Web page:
On an individual basis,

or are you a tool of a large organization?



Iím so shit scared, I don't know

if Iíll be able to do anything.



We don't want to let this

make us late for the Proms.



Listen, sweetheart, which do you prefer?



Him or Sir Malcolm Sargent?



Hello. My name's Kevin.



- Mine's Kenneth.

- Mine's Kenneth, too.



- Shit.

- Only, my friends call me Patrick.



We're all friends here.



Do you kiss?



I don't think he likes me.



You like him, don't you?






Kiss him.



And so,    years passed.



- Not like that.

- No, silly, not like that.



Nothing happened. Looking back on it,

I suppose it was some kind of preparation.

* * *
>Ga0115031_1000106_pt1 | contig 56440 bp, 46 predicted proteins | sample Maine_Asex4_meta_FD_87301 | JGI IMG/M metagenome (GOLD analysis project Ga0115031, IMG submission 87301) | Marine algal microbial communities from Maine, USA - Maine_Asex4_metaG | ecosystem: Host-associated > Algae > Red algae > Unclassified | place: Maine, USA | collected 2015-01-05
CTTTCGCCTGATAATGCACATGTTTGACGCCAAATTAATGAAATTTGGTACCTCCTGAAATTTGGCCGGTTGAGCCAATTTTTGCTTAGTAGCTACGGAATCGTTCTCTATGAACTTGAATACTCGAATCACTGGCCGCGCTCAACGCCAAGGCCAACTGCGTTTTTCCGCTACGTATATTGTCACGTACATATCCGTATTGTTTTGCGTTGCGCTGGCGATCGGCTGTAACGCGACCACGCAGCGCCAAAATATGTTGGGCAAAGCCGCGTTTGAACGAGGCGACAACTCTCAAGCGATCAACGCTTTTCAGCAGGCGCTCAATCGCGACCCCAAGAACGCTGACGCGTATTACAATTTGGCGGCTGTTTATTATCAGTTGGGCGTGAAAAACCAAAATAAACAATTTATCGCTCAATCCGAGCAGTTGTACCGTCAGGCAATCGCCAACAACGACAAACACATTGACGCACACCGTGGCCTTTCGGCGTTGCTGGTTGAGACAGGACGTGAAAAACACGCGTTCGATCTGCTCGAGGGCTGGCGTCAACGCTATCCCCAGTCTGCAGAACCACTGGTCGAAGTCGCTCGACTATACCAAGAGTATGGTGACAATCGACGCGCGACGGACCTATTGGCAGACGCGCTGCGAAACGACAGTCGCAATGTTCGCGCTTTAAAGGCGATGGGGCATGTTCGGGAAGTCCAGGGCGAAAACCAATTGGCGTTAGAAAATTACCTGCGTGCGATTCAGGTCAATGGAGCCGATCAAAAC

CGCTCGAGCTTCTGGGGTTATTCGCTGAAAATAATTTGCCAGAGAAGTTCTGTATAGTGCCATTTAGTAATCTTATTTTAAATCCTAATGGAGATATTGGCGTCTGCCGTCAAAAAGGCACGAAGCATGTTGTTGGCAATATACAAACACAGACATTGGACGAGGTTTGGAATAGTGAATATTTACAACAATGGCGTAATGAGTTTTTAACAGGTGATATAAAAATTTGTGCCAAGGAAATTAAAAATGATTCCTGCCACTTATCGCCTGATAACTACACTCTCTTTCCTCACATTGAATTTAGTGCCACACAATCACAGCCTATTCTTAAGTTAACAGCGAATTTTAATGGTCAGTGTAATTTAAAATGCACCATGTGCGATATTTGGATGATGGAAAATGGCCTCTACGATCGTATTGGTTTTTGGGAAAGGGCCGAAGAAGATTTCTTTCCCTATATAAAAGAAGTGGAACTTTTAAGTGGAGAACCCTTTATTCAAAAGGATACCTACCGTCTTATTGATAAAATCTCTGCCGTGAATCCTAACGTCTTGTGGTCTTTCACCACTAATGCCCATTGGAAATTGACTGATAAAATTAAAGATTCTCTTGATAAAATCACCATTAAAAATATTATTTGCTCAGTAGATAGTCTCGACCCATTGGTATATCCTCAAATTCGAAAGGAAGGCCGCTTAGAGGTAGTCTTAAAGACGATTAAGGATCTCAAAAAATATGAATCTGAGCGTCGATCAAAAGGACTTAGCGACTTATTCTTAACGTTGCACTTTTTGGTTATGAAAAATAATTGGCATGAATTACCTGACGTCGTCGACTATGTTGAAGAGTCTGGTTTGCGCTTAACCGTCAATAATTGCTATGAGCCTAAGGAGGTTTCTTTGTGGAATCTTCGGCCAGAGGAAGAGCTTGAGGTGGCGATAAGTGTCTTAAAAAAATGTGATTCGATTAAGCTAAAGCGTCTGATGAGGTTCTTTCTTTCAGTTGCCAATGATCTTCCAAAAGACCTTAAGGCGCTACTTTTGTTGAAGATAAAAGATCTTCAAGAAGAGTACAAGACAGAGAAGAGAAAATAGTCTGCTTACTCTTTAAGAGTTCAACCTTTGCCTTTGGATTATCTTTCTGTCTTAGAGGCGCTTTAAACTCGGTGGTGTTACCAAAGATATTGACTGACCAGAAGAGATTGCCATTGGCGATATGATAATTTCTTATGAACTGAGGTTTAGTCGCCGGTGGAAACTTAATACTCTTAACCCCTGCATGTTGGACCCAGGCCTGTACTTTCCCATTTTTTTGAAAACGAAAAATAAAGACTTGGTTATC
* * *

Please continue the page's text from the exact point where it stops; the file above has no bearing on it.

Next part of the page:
An education, maybe.



Well, if it seemed like that to Joe,

it can't have done to Ken.



- No.

- His hair was falling out.



God, I know the feeling.



And whereas he'd stopped writing,

Joe had started.



Still, they were both failures,

so it didn't matter.



- It didn't matter yet.

- Quite.



You want rice pudding

with the sardines or separate?












Mozart was dead by the time he was my age.



- Iím not even young anymore.

- What about me?



You never were.



I can't see

how we are ever going to make our mark...



defacing library books.



- You didn't tell me one of them was a nancy.

- Iím sorry, Mr. Cunliffe?



The bald one, Miss Batersby.



A homosexual. A shirtlifter.



- In Islington?

- Haven't you noticed?



Large areas of the borough

are being restored...



and painted Thames green.



Noel Road.



This calls for a little detective work,

Miss Batersby.



"Fucked by Monty." indeed!



Men died! Died!









 - - .



The above-mentioned vehicle...



appears to be derelict and abandoned...



in Noel Road...



and I have been given to understand...